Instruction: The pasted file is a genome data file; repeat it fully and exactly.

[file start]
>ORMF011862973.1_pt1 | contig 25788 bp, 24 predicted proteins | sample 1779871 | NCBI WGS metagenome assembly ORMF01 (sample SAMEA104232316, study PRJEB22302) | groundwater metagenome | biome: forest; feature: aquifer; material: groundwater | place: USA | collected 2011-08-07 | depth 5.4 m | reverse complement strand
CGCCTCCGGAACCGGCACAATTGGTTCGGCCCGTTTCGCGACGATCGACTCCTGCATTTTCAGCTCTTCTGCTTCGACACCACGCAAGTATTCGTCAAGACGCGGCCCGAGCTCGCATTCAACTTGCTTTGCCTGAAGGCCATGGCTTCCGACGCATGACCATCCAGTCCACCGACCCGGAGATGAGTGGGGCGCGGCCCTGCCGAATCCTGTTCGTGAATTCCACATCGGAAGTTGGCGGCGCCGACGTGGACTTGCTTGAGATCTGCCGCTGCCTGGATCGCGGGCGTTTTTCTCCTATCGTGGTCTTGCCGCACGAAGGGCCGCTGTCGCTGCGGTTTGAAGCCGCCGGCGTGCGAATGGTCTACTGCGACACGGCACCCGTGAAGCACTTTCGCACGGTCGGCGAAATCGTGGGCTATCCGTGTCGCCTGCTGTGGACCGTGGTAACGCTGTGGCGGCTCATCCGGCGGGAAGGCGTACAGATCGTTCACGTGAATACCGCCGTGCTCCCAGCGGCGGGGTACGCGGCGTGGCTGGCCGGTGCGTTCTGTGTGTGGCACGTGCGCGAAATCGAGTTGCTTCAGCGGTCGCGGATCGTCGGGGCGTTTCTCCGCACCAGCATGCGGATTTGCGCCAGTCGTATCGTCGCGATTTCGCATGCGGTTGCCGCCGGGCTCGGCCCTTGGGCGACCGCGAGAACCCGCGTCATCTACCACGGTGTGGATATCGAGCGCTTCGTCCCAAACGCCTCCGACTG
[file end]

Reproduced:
>ORMF011862973.1_pt1 | contig 25788 bp, 24 predicted proteins | sample 1779871 | NCBI WGS metagenome assembly ORMF01 (sample SAMEA104232316, study PRJEB22302) | groundwater metagenome | biome: forest; feature: aquifer; material: groundwater | place: USA | collected 2011-08-07 | depth 5.4 m | reverse complement strand
CGCCTCCGGAACCGGCACAATTGGTTCGGCCCGTTTCGCGACGATCGACTCCTGCATTTTCAGCTCTTCTGCTTCGACACCACGCAAGTATTCGTCAAGACGCGGCCCGAGCTCGCATTCAACTTGCTTTGCCTGAAGGCCATGGCTTCCGACGCATGACCATCCAGTCCACCGACCCGGAGATGAGTGGGGCGCGGCCCTGCCGAATCCTGTTCGTGAATTCCACATCGGAAGTTGGCGGCGCCGACGTGGACTTGCTTGAGATCTGCCGCTGCCTGGATCGCGGGCGTTTTTCTCCTATCGTGGTCTTGCCGCACGAAGGGCCGCTGTCGCTGCGGTTTGAAGCCGCCGGCGTGCGAATGGTCTACTGCGACACGGCACCCGTGAAGCACTTTCGCACGGTCGGCGAAATCGTGGGCTATCCGTGTCGCCTGCTGTGGACCGTGGTAACGCTGTGGCGGCTCATCCGGCGGGAAGGCGTACAGATCGTTCACGTGAATACCGCCGTGCTCCCAGCGGCGGGGTACGCGGCGTGGCTGGCCGGTGCGTTCTGTGTGTGGCACGTGCGCGAAATCGAGTTGCTTCAGCGGTCGCGGATCGTCGGGGCGTTTCTCCGCACCAGCATGCGGATTTGCGCCAGTCGTATCGTCGCGATTTCGCATGCGGTTGCCGCCGGGCTCGGCCCTTGGGCGACCGCGAGAACCCGCGTCATCTACCACGGTGTGGATATCGAGCGCTTCGTCCCAAACGCCTCCGACTG